Tuesday, 26 July 2011
GDP figures expose Osborne's economic ineptitude
GDP figures today show the economy grew by a pitiful 0.2% in Q2 of 2011, throwing the OBR's growth estimate way off course - meaning Osborne must now focus on growth (but more likely will announce more cuts to deal with an expanding deficit).
In advance of the formal announcement, commentators had been expecting GDP growth to be within -0.5% to 0.5%. This in itself tells a story. Low expectations reflect the failure of George Osborne's economic strategy - his cuts have suppressed growth, as well as causing the inevitable misery: pain without the gain.
All of this has been entirely foreseeable and predicted. Those on the left have rightly argued that unemployment is the main issue Osborne should be addressing, rather than his deficit obsession. Like my Nan used to tell me 'take care of the pennies and the pounds will look after themselves', a new maxim should be 'take care of unemployment and the deficit will take care of itself'.
Osborne's failure to create jobs and growth domestically is being compounded by the failures elsewhere in the world. The eurozone (always unviable IMO) is floundering as the reality of one monetary policy for such clearly different and divergent economies is made clear. Nevertheless there are some common truths for those countries most in crisis: the first being routine and endemic tax evasion and avoidance; the second being the deregulation of the finance sector; and the third, and least commented on, being an absence of manufacturing base in the economy.
This latter point is now being exacerbated by the growth of the BRIC countries (Brazil, Russia, India and China) particularly the latter. The effect on Europe and North America to the new reality of China as a major manufacturing economy (and the other three also catching up) is huge - and has the effect has been exacerbated in the US due to NAFTA, which had already decimated US manufacturing industry. In the UK, manufacturing has dropped by 9% since 2008 Q1.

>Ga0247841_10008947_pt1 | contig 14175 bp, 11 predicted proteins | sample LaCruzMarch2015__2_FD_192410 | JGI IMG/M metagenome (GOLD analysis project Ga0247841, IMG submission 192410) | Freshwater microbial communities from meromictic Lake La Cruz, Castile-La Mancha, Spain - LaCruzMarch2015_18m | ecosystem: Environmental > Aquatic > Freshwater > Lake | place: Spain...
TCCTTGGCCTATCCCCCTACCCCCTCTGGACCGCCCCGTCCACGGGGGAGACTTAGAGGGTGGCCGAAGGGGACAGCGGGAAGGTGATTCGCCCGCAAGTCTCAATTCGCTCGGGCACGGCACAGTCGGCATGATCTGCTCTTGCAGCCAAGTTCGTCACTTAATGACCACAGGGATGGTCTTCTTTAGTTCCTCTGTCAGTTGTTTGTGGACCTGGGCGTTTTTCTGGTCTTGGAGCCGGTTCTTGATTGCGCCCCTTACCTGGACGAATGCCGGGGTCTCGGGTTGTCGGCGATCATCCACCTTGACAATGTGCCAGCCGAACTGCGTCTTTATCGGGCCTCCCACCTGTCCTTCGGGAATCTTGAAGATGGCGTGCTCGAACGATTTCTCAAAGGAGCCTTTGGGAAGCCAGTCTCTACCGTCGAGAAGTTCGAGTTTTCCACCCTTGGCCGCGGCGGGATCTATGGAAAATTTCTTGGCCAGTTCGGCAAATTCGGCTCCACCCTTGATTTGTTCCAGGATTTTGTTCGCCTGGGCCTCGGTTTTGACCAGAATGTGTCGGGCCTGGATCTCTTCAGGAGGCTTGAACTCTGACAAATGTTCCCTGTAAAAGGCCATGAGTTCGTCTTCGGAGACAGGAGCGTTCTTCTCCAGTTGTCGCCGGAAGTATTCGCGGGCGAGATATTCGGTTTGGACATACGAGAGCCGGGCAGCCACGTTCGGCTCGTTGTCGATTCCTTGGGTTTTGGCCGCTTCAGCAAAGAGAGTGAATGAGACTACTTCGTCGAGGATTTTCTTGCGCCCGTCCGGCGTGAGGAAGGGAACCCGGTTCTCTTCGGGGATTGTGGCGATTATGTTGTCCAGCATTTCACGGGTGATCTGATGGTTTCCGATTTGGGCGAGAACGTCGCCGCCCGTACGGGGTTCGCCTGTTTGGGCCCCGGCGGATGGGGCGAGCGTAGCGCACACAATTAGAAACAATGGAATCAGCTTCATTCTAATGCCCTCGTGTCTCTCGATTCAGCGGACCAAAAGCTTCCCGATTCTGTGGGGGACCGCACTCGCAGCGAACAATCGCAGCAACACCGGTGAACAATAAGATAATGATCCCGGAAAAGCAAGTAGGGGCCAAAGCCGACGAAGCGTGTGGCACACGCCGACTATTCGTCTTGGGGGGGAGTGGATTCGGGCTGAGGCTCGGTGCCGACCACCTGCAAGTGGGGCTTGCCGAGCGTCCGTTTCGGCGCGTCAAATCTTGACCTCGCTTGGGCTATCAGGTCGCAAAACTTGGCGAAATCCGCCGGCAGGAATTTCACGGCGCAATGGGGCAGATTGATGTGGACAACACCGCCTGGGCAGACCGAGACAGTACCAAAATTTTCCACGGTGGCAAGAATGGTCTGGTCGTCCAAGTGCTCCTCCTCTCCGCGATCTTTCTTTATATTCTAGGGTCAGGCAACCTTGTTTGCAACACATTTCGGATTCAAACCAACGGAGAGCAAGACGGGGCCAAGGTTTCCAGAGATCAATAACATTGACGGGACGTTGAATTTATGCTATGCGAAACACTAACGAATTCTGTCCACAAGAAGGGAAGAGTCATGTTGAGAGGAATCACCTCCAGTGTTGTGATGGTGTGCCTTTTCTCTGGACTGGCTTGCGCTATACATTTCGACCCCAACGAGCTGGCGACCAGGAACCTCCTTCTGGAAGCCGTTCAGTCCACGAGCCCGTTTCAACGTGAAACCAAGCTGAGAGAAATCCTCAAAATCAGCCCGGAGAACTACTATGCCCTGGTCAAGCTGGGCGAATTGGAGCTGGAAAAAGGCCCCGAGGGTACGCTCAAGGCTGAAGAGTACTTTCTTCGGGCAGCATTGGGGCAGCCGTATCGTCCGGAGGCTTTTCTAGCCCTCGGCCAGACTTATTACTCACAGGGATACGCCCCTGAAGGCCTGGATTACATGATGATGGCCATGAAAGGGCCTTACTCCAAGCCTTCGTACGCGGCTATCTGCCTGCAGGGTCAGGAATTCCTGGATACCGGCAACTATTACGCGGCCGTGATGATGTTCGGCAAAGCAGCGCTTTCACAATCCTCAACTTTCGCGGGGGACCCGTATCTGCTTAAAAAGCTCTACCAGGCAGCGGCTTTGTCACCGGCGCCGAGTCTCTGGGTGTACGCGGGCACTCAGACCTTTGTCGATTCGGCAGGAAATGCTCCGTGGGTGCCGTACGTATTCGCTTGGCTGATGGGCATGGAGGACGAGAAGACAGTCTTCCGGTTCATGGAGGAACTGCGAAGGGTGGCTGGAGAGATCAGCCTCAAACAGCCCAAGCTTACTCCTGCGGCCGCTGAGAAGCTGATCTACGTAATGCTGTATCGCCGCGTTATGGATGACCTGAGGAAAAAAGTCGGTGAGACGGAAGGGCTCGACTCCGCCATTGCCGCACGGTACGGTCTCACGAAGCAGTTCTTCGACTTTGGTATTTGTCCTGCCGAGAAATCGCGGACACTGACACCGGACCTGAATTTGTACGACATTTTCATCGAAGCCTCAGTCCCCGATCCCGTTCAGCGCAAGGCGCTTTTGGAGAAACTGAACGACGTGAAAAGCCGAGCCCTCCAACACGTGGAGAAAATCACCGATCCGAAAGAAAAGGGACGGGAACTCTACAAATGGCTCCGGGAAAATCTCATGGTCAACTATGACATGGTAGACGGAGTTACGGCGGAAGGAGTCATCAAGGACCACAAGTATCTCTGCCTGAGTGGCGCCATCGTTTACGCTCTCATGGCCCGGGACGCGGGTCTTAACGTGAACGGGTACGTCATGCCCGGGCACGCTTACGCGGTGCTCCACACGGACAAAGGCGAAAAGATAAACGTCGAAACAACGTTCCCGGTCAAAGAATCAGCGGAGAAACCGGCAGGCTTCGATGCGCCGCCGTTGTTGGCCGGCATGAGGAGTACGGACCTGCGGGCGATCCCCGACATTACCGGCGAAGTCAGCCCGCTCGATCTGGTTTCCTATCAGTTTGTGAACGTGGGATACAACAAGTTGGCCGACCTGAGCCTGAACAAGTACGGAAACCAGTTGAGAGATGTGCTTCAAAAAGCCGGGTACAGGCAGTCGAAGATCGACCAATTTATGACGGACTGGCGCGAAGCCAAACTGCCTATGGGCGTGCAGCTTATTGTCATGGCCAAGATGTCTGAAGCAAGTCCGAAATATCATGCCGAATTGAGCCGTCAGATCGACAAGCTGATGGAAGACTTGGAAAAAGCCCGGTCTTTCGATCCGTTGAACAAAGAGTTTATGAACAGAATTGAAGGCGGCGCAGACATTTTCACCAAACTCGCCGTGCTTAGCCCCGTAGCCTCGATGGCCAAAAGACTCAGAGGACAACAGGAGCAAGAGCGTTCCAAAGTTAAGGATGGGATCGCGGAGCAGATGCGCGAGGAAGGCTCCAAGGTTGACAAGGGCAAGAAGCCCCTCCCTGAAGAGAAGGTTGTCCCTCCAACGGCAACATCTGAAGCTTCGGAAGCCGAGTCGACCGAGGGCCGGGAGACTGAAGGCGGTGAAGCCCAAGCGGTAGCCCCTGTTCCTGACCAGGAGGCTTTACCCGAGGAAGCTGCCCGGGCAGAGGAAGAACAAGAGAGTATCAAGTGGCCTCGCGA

With none of the three issues: tax justice, financial regulation and manufacturing policy at the heart of any western government's programme, the future economic prospects look bleak however today's GDP figures are spun.
Download the full ONS data and analysis
* Royal Wedding - a final word on the frippery ... in November 2010, the Telegraph reported that the Royal Wedding would boost the UK economy by as much as £620 million. When retail sales figures were published previously, and GDP figures today, the consensus switched to blaming the extra bank holiday for hitting the economy. The ONS today said "There were a number of special factors which may have affected economic activity in the second quarter, including the additional bank holiday for the royal wedding", but later says: "Sales in April may have been boosted by the royal wedding, before falling back in May". So the royal wedding as a special factor may have been a boost to the economy. Regardless, it's effect was minimal and Osborne's strategy is failing.
Update: and back to a serious point, good analysis of the GDP figures and reasons for UK's economic malaise by Unite General Secretary Len McCluskey on the Guardian website, "there is no plan for growth beyond an entirely dogmatic trust in the private sector. The possibilities of, for example, using the state's stake in major banks to drive investment are simply ignored."